When Kansas State and Oregon both lost in a span of five minutes Nov. 17, the loudest cheers came from South Bend, Ind.
But did you hear the barking in Georgia?
Two big obstacles in the Bulldogs’ national title quest had been swept away, leaving a clear path to Miami. Take care of Georgia Tech and enter the SEC championship game for the right to play for the crystal football. While folks in Florida and Oregon swallowed their pride and rooted for Lane Kiffin and USC to beat Notre Dame on Saturday night, Georgia didn’t have to pay attention.
As soon as Mark Richt’s team finished a 42-10 walloping of Georgia Tech, it knew where it stood. Sunday’s BCS standings merely confirmed it comes down to No. 3 Georgia and No. 2 Alabama for the right to play No. 1 Notre Dame on Jan. 7 in Miami.
There are two ways to reach the title game in the pre-playoff era. Run the table, as Notre Dame has. Or lose once and get some help along the way, as Georgia has.
This fall, no one-loss team has had the stars align more than the Bulldogs.
Think about it: They got a break long before the season kicked off because their schedule didn’t include SEC West heavyweights Alabama and LSU. And while few knew it at the time, Georgia also benefited from not facing Johnny Manziel and Texas A&M.
The Bulldogs lost a game ugly -- 35-7 to South Carolina -- but lost it relatively early, too, on Oct. 6. They benefited from South Carolina losing its next two games, but never falling out of the top 15 in the polls.
After the South Carolina game, Georgia faced only one other major test in the regular season -- an Oct. 27 date with rival Florida. Although the Gators had the more impressive résumé, with wins against LSU and South Carolina, it wouldn’t matter if they didn’t beat Georgia. They didn’t, and the Bulldogs gained the tiebreaker and an easy path to the SEC East title.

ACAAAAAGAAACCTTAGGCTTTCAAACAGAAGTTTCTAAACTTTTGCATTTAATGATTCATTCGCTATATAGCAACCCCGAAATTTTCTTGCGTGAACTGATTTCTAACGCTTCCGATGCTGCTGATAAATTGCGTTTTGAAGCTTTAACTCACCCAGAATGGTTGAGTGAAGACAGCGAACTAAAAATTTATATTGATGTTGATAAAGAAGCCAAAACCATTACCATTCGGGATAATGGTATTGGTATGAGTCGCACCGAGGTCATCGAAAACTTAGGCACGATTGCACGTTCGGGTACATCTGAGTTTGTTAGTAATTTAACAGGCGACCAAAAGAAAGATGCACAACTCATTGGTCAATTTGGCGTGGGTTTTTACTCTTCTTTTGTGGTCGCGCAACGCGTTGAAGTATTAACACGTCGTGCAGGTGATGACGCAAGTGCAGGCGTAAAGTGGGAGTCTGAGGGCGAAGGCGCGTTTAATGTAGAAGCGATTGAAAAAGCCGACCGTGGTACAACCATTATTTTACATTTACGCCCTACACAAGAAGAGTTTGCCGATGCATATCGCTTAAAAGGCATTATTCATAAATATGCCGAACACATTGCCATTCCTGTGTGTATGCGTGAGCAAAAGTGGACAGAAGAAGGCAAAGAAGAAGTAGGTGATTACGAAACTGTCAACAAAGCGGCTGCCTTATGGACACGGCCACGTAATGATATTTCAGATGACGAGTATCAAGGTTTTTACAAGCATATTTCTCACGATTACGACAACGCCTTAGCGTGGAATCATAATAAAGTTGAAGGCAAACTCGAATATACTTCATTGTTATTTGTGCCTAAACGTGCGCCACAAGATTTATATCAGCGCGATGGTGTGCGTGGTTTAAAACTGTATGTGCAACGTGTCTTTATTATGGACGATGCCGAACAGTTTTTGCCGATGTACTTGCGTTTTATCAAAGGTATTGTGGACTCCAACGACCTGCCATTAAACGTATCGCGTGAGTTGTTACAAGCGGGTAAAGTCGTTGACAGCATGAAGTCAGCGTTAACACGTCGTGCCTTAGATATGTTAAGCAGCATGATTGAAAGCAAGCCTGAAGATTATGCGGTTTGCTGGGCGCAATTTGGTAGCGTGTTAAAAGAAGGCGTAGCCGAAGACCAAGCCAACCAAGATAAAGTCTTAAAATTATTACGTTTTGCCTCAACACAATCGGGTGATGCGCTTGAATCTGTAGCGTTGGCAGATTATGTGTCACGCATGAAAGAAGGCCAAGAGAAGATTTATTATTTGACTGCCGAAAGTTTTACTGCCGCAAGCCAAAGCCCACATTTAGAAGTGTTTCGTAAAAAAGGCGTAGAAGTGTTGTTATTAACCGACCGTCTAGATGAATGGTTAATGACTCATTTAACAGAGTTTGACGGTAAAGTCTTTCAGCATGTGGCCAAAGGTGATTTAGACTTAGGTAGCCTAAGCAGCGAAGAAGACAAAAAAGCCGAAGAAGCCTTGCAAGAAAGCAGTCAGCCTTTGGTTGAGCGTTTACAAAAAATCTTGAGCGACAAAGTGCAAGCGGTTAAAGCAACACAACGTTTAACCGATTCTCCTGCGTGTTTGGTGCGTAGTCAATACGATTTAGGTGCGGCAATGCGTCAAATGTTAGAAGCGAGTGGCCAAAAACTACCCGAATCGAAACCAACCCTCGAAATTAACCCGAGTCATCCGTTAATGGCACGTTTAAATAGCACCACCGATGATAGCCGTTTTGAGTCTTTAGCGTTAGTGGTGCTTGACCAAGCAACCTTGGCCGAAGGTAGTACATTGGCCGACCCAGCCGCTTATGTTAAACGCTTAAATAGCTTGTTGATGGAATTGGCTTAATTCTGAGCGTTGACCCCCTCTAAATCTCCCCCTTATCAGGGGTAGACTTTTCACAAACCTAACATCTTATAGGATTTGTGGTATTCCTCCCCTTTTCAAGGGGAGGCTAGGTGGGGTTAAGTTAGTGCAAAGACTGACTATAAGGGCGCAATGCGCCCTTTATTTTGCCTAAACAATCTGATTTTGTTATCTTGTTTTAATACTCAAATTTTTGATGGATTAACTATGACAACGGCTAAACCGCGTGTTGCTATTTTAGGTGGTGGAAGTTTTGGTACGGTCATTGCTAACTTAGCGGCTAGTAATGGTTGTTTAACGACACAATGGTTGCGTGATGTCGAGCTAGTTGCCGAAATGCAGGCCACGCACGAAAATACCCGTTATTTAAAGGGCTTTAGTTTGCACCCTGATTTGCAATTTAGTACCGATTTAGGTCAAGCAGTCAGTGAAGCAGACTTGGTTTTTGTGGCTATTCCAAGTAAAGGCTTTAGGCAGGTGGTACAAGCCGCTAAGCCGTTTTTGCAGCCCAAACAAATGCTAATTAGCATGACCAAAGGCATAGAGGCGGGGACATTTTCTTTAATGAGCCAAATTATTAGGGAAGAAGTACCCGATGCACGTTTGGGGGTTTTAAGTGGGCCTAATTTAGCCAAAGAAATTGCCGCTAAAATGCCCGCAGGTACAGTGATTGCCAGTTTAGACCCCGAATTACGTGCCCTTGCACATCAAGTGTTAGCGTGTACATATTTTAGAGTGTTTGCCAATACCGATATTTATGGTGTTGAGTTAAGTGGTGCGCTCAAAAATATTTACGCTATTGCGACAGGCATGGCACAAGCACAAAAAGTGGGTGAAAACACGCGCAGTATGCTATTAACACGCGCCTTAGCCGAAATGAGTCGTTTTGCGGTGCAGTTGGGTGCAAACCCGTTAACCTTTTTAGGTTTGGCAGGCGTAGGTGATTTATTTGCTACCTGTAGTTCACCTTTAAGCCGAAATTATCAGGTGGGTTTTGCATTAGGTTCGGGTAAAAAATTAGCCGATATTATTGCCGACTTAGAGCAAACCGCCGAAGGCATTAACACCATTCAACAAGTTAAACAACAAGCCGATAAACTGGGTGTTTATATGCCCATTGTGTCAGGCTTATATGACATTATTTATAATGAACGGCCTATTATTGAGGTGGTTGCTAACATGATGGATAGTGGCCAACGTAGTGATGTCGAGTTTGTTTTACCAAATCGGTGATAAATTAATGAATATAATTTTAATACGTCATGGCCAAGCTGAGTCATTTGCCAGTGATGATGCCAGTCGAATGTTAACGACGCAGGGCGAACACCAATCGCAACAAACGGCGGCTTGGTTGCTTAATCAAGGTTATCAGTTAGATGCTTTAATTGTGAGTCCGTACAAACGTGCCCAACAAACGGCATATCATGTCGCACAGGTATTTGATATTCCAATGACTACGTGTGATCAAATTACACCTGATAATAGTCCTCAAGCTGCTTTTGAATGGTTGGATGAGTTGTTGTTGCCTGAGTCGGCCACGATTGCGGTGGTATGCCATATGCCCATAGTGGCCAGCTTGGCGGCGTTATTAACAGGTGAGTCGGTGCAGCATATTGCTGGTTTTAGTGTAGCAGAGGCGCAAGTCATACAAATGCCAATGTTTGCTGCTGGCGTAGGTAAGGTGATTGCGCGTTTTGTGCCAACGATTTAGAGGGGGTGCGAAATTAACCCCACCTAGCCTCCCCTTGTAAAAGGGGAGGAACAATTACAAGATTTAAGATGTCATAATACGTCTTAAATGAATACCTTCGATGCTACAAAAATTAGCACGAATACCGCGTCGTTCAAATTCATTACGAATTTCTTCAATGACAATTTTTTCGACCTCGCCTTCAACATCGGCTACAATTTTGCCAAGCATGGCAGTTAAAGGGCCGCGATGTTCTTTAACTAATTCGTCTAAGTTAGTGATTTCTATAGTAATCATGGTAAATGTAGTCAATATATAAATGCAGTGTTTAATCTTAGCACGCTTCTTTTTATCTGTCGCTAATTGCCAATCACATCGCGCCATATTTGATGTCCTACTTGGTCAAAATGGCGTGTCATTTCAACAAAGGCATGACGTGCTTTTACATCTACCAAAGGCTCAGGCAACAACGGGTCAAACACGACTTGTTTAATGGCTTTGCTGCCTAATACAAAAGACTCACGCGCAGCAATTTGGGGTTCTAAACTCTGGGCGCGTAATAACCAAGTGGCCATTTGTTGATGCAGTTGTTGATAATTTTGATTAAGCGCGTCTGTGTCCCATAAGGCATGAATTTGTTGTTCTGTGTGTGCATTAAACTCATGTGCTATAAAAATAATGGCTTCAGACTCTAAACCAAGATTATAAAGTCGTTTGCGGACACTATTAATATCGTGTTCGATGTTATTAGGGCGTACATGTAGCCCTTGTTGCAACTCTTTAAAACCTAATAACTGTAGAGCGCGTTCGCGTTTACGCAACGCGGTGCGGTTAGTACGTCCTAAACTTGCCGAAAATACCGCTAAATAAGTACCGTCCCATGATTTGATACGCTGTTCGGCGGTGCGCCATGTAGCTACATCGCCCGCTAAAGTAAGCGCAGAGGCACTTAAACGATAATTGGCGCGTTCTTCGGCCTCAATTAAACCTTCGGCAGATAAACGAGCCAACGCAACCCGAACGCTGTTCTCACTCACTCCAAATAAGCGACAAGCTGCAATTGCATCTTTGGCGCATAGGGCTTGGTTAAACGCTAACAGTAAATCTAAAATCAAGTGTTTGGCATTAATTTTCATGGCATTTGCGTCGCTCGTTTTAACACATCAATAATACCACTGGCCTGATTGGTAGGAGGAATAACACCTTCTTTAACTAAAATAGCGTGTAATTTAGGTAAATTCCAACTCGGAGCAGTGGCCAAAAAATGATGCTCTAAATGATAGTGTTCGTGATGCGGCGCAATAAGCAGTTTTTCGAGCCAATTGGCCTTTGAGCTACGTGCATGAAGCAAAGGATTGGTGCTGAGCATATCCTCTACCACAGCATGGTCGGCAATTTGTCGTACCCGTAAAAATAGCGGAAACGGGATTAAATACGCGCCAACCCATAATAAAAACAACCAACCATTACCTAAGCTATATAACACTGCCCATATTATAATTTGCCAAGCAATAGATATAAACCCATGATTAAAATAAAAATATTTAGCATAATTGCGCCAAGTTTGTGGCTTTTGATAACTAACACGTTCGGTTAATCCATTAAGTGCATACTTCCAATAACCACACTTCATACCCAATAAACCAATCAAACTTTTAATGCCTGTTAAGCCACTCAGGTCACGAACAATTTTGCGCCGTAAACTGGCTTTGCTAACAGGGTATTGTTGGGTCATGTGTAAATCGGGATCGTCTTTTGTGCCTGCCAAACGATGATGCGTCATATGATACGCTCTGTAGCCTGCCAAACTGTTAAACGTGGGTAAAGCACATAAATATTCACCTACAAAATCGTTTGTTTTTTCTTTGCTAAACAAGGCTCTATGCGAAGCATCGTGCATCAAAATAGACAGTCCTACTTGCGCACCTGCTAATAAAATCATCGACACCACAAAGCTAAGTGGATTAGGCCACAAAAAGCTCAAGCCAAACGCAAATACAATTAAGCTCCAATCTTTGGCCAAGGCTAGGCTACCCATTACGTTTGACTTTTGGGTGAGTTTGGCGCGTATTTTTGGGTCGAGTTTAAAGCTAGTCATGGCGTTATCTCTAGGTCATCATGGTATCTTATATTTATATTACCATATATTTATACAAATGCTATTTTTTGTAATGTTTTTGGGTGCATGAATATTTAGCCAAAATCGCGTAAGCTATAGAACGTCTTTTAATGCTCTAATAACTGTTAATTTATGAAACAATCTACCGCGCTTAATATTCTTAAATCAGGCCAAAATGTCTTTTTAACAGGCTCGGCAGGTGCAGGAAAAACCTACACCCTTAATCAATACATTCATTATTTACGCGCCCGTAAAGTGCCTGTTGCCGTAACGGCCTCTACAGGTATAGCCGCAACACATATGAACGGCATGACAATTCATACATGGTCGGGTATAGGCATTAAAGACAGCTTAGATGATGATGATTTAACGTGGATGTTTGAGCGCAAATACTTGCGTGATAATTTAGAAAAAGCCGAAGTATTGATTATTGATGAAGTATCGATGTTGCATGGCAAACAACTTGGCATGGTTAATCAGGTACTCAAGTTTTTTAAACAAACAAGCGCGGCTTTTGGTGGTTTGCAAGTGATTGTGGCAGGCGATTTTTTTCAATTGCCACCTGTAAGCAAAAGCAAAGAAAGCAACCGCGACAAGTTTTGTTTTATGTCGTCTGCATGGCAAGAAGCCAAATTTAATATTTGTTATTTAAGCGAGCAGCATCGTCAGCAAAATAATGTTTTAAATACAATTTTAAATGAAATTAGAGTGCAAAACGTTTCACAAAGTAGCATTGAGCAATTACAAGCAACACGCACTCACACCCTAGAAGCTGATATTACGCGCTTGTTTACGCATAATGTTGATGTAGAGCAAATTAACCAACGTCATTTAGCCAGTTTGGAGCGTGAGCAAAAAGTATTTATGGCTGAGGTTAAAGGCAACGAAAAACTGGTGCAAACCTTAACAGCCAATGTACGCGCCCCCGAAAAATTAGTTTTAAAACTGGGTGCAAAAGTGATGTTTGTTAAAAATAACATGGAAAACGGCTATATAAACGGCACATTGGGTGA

The dreaded late loss claimed Oregon and Kansas State, while other potential title contenders such as LSU, Stanford, Texas A&M and even South Carolina all suffered two losses before the stretch run, knocking them out of the race. Alabama also had a late loss but, like Georgia, won the game it needed to win (LSU).
Florida still has a much stronger overall résumé than Georgia -- wins against Texas A&M, LSU, South Carolina and Florida State -- and a stronger average computer ranking (No. 2) than the Bulldogs (No. 4). But Georgia’s head-to-head win combined with its chance to beat the defending national champ in the SEC title game ends any debate.
It would be different if, say, Stanford hadn’t lost to Washington. Or if LSU had lost only to Alabama. Or if Texas A&M had beaten LSU. If Kansas State had lost in September and gone on to run the table, Georgia could be in trouble.
And what if Ohio State, the only other undefeated team in the FBS besides Notre Dame, had been eligible for postseason play? Although Georgia continues to get the nod ahead of the Buckeyes in the polls, the voting sentiment probably would be different if Ohio State didn’t have NCAA sanctions. So that’s a bit of good fortune, too.
Georgia shouldn’t apologize for any of this. You make your breaks in the BCS race, and Georgia handled its business after the South Carolina debacle. If the Bulldogs take down Alabama, still the standard-bearer in college football, they’ll merit a spot in Miami.
The latest BCS standings show the SEC and Pac-12 are locks for multiple BCS entries. While the ACC had a very rough Saturday, No. 13 Florida State and No. 14 Clemson remain in position to go to big bowls. It’s a big week for the MAC and the WAC, as both leagues have multiple teams in the standings.
But there’s no BCS drama entering the final week of the season. Notre Dame has punched its ticket to Miami. Alabama or Georgia will join the Irish.
Georgia has walked a fairly charmed path to this point. But the toughest step is next.